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James Whatley's postcard from SXSW: Meerkatting and moonshotting but no Russell Brand

James Whatley is strategy partner at Digitas UK where he works at the nexus of brand, content, and customer experience. You can find him on Twitter @Whatleydude.

Three things from day five of SXSW Interactive that actually happened.

1. Meerkatting

When I first heard this, I honestly thought it was another name for people peering up and around from their laptops to see what was going on in the world around them (like a Meerkat). But no – live-streaming from your phones direct to Twitter is now a thing. Again.

Rewind five years or so and everyone was broadcasting ‘LIVE!’ from their phones with an app called Qik. Apparently this trend has come full circle but this time it’s Meerkat that’s taken up the live-stream mantle.

Rumours about Twitter choking on Meekat’s use of its social graph, due to an imminent launch of a competing product, are yet to be founded.

And of course, you’re probably asking yourself the question right now: ‘Do I need a ‘live stream’ strategy?’

No. Of course you don’t.

2. Russell Brand cancelled

12:30 in Ballroom D: Russell Brand’s Revolution Will Be Televised – a ‘fire side chat' (I hate these things) with Brian Solis and Russell Brand.

Didn’t happen.

Cancelled at the last minute.

Apparently the comedian/movie star/political revolutionary was flying in for the above talk and the premiere of his new film. The latter is what made him bail.

“You’d think a narcissist would like nothing more than talking about themselves and their “rags to riches”, “hard luck” story but actually, it felt like, to me, my life was hard enough the first time round and going through it again was painful and sad," Brand said in a statement on his website.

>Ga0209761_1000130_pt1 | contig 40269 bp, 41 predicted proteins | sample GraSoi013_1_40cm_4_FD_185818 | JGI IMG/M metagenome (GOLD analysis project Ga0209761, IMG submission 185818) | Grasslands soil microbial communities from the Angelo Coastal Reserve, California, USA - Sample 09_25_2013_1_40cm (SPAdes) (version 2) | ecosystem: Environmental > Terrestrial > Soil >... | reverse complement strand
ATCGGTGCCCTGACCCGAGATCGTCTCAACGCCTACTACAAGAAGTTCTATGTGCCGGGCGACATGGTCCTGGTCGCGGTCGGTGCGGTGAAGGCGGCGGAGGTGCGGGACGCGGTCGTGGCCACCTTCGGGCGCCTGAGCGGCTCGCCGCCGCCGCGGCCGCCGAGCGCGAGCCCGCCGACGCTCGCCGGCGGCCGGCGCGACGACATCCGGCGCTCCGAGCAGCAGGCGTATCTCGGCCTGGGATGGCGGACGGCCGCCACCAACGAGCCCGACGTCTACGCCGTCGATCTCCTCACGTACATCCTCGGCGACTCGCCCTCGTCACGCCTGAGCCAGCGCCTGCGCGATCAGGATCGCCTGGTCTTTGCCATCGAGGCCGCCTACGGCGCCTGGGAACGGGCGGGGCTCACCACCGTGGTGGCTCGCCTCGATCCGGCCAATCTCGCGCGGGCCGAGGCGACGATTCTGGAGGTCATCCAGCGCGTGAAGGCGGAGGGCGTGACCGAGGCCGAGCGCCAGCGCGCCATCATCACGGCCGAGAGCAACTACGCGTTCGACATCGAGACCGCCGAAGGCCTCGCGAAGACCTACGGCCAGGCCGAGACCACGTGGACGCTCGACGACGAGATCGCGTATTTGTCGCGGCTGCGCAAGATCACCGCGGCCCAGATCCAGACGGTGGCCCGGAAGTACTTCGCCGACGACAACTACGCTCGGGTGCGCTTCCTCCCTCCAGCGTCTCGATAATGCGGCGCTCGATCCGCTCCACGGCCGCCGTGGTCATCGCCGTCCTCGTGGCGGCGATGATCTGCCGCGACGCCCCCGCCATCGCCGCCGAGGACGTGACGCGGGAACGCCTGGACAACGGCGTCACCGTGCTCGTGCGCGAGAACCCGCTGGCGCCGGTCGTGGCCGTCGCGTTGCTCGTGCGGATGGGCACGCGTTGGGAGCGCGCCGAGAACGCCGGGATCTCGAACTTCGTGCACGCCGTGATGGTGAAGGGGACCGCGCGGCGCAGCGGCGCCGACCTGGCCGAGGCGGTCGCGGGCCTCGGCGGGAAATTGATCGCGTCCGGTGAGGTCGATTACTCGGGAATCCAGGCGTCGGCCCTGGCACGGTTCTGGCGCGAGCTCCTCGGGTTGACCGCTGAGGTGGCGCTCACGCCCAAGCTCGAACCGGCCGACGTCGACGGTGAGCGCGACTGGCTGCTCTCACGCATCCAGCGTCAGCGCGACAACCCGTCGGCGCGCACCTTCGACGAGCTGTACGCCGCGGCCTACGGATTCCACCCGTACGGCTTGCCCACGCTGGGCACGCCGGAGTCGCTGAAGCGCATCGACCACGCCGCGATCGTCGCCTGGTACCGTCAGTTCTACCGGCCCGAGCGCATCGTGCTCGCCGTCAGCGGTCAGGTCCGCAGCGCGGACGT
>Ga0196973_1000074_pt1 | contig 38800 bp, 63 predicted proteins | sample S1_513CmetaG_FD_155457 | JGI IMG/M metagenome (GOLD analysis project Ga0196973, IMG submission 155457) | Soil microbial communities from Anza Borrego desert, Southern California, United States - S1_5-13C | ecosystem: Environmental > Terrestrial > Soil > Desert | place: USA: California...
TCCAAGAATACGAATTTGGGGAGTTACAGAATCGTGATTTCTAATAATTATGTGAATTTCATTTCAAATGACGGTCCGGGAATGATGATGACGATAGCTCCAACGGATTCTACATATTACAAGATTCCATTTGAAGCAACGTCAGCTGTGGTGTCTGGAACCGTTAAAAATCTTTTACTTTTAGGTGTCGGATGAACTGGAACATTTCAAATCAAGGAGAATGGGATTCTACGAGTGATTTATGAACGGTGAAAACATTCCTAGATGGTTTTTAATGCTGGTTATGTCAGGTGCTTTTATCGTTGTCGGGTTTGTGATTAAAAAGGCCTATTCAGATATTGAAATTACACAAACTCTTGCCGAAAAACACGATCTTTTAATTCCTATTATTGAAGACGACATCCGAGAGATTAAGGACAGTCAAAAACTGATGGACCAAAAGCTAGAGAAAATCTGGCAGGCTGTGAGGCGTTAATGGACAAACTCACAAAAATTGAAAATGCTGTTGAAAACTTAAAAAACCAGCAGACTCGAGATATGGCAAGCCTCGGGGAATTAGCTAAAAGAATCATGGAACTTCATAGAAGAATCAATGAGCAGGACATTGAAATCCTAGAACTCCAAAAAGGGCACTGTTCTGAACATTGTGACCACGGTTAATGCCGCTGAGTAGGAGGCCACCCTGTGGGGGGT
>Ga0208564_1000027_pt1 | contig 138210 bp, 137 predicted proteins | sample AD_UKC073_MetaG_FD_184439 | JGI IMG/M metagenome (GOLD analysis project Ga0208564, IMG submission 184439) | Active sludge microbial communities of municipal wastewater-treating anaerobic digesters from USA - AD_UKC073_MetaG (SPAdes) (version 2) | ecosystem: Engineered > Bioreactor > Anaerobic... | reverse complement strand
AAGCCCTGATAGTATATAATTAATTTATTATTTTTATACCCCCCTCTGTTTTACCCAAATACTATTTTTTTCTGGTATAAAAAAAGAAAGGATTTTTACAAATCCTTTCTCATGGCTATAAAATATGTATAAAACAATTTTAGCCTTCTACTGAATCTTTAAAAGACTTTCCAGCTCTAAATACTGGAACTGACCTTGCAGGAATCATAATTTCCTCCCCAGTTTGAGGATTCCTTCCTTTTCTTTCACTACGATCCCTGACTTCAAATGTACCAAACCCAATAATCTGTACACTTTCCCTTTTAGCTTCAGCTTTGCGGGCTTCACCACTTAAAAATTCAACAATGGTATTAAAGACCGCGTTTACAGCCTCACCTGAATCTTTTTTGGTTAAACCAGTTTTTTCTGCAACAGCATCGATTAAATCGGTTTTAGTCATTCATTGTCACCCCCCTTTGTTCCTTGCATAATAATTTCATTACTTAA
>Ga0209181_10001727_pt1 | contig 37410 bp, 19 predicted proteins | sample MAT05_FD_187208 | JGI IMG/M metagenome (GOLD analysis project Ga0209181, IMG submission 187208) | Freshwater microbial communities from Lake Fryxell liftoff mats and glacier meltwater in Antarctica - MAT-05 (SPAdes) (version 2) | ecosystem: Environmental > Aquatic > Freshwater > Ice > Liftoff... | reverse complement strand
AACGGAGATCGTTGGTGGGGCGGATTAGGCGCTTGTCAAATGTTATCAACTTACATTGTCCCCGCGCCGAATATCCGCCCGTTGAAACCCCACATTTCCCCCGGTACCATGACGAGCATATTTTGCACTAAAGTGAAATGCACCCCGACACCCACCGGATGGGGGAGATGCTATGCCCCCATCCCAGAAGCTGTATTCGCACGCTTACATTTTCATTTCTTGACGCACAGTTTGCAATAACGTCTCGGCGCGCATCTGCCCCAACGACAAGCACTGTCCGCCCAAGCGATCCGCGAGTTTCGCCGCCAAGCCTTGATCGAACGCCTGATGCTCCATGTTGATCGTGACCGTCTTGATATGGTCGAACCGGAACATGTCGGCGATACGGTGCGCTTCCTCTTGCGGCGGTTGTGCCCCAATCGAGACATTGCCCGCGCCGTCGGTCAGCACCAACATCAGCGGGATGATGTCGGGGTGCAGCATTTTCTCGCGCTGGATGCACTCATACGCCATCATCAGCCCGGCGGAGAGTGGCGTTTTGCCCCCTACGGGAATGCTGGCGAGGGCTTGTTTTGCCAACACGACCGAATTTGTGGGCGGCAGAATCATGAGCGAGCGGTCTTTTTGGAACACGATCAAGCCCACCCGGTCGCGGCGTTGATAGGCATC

That’s fine and fair enough, I guess. But still, I wasn’t here to see his film, I wanted to hear him wax lyrical about ‘soshul meeeedja’. Maybe next year.

3. Everyone got told to fail. And quickly.

In one of the best sessions of SXSW, Dr Astro Teller of Google’s moonshot lab ‘Google X’ gave a talk about ‘Moonshots and reality’ and I had the best seat in the house.

Teller spent a good 40 minutes talking us through everything – from the fluffiness of the engineers' socks in the balloon factory (Project Loon, heard of that?) through to a woman, in a motorised wheelchair, chasing a duck across a road with a broomstick, helping to prove that self-driving cars are nearly ready for production.

My favourite quote from Teller was when he discussed the first time he let some Google employees take the self-driving cars home from work, on the strict proviso that they paid attention to what was going on 100 per cent of the time. Apparently even with cameras trained on them, people were more than happy to rely on the car and just do anything but watch.

"The assumption that humans could be a reliable back up for the system was a fallacy!" – Brilliant.

Teller’s talk was a definite highlight if only for the further reminder that failing fast is not only a really smart way to keep moving but also possibly one of the most important things you can do in business.

James Whatley is digital director of Ogilvy & Mather London. He tweets @Whatleydude

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